Hades’ Godly Soundtrack Is A Natural Evolution For Supergiant’s Darren Korb

Morning MusicMorning MusicSet your dial to Morning Music every day to enjoy friendly chat and great game music with other early risers. Coffee optional!

Welcome to Morning Music, Kotaku’s daily hangout for folks who love video games and the cool sounds they make. Today’s cuts are from a game that has much of Kotaku’s editorial staff in a vice grip: Hades, the story-driven roguelike from Supergiant Games, set in the underworld of ancient Greece. Wouldn’t you know it, the game has incredible music.


If you’re familiar with Supergiant’s oeuvre, you’re familiar with Darren Korb. The genius multi-instrumentalist has scored every game to come out of the indie studio: 2011’s Bastion, 2014’s Transistor, 2017’s Pyre, and this year’s Hades (playlist / longplay / VGMdb). Plenty of video games have terrific music; a good soundtrack accentuates a scene or sets the tone for a setpiece. With Supergiant’s games, though, the music is always a character.

Just look at Transistor (playlist / longplay / VGMdb). In that game, you play as Red, a famous vocalist who, due to events in the opening moments, loses her voice. At any point, you can press a button and hum along with the game’s soundtrack. It’s a slight action, but a powerful one—one that cements the intimate relationship between the tunes, the gameplay, and the narrative. This all comes to a head when you hear Red’s vocals for the first time in “We All Become,” an uptempo track featuring the butter-smooth pipes of Ashley Barrett. (Korb and Barrett are frequent collaborators.) As of this writing, “We All Become” has 4,619,715 plays on Spotify. I am singularly responsible for at least a million of them. Why don’t you make it 4,619,716?

Supergiant Games (YouTube)

Hades is a natural progression for Supergiant’s gameplay, but it’s a natural progression for Korb’s musical chops, too. It’s all there: the industrial electric drums, the string instrument harmonies, the delectable crunchy tone that’s so baked-in you can practically taste it. Take, for instance, “Path to Glory,” the theme for Lendel’s team from Pyre (playlist / longplay / VGMdb) and one of the most popular songs from that game’s OST. Then listen to “Out of Tartarus,” the music that plays in Hades’ first level:

Supergiant Games (YouTube)

For the first few minutes, it sounds like something you’d hear roaming the streets of Cloudbank (in Transistor) or running the Rites (in Pyre). Then, at 2:59, the distortion kicks into overdrive, and the electric kit is swapped out for a live one, complete with some earth-shattering double-bass pedals. It’s unmistakably Darren Korb, yet still distinctly different from those previous games—thrilling for a longtime fan like me.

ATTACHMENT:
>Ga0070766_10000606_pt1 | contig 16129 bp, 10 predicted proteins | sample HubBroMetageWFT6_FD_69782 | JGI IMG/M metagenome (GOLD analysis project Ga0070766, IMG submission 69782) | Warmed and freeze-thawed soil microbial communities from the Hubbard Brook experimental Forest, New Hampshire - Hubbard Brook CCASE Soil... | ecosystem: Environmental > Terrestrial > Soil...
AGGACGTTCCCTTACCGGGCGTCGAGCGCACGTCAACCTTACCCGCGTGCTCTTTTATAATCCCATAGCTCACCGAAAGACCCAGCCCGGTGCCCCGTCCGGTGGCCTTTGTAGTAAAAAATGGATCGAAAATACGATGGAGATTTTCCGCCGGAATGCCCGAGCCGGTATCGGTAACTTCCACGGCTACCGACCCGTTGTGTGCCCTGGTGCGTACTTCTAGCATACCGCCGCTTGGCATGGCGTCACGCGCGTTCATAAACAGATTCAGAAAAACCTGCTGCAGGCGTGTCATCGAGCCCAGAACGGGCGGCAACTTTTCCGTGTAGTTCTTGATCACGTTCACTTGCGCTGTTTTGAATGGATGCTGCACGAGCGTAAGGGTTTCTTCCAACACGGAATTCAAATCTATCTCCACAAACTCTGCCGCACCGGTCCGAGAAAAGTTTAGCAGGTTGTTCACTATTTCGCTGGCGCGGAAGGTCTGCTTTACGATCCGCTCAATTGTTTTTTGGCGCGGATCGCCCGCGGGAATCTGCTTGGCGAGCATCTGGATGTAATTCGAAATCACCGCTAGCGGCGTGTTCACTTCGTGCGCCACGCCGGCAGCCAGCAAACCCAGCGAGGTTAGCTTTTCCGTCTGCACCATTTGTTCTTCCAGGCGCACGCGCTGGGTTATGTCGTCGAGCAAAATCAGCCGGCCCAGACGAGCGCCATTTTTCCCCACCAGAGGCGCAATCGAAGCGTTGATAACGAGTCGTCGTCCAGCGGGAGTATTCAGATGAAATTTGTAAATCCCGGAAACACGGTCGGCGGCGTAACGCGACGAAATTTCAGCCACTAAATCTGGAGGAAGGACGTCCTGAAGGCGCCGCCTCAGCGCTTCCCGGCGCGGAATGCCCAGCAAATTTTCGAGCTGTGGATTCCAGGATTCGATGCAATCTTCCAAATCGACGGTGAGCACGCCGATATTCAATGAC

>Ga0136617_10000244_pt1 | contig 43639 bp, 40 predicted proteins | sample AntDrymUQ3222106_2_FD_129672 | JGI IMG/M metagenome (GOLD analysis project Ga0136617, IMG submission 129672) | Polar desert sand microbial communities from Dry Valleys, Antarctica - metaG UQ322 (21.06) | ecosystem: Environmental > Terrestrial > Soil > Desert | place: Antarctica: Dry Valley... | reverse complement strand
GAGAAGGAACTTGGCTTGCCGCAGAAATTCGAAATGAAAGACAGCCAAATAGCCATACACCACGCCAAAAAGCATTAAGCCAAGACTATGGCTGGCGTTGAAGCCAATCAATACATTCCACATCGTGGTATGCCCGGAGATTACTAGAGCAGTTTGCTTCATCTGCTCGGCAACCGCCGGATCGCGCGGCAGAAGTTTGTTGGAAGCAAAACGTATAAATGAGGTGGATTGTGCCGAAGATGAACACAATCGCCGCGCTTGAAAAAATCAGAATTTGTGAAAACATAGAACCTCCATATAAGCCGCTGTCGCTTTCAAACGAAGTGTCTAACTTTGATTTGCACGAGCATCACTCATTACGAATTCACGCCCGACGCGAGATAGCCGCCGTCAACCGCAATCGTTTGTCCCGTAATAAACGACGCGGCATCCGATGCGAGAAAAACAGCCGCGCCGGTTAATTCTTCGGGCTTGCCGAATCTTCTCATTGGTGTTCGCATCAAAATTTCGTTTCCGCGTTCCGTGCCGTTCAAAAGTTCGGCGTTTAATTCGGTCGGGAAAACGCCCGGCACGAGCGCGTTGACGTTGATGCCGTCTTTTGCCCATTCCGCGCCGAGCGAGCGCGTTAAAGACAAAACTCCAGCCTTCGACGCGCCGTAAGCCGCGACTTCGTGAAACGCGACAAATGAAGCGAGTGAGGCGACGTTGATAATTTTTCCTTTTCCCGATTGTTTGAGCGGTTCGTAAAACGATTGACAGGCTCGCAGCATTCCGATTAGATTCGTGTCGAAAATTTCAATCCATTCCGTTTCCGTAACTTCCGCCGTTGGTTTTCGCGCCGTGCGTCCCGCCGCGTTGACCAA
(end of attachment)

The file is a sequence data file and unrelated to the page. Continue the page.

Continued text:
“Out of Tartarus” was released as a single in 2018, when Hades first became available in early access on PC, and has received much play on my Spotify playlists since, on account of it being an amazing song. Last week, I started playing Hades—I haven’t stopped, really—and heard it in action for the first time. The low-key sections play when you’re exploring or taking on low-level fights; the heavy stuff kicks in when you stumble upon a mini-boss or some other tough customer. It’s a seamless transition, and underscores the whiplash nature of Hades’ intense dungeon-crawling.

Hades is also another step forward for the Korb and Barrett power duo, and how their musical collaborations fit like a puzzle with the games they’re a part of. Here’s “Good Riddance,” one of a few Hades tracks that also features Barrett:

Supergiant Games (YouTube)

Because Barrett sings on the track—and because her voice cuts straight into my soul more than maybe any other vocalist alive—I’ve listened to “Good Riddance” a lot. It’s a good song on its own. But when it showed up for the first time in Hades, I was so blown away I nearly ascended to Olympus. Without spoiling much, the song is written and sung by Eurydice, the figure from Greek myth. How “Good Riddance” interweaves with the story is something you should experience yourself, but suffice it to say, I’ve a newfound appreciation for the song.

A ton of tracks from Hades were released as a drip-feed of singles prior to last week’s full release of the OST (and the game). In addition to “Out of Tartarus” and “Good Riddance,” I’ve burned a virtual hole in “House of Hades,” “Mouth of Styx,” “No Escape,” “The Painful Way,” and “Through Asphodel.” Maybe it’s because I’ve spent more than a year listening to these tracks piecemeal, untethered to any story or characters or what have you, but hearing them all show up in Hades has been a thoroughly transcendent experience.


That’s a wrap for today’s Morning Music. How have you been enjoying Hades? What musical cues blew your mind to hell and back when you first heard them? And of course, how is your day lookin’ otherwise? See you next time!

Staff Writer, Kotaku

Share This Story

Get our newsletter

DISCUSSION

katemoore
Kate Moore (chiisaisuzume)

Off-topic only,‘cause I’m feeling ranty. Big thanks to my idiot co-workers who managed to get one of our better group meetings with the supervisors cancelled because no one will participate. We finally get someone who is actually engaged and cares about us, and they go and F it up for us. Next person who calls/Jabbers/emails me about any issues is probably going to get told that they already had their chance and blew it. *grump*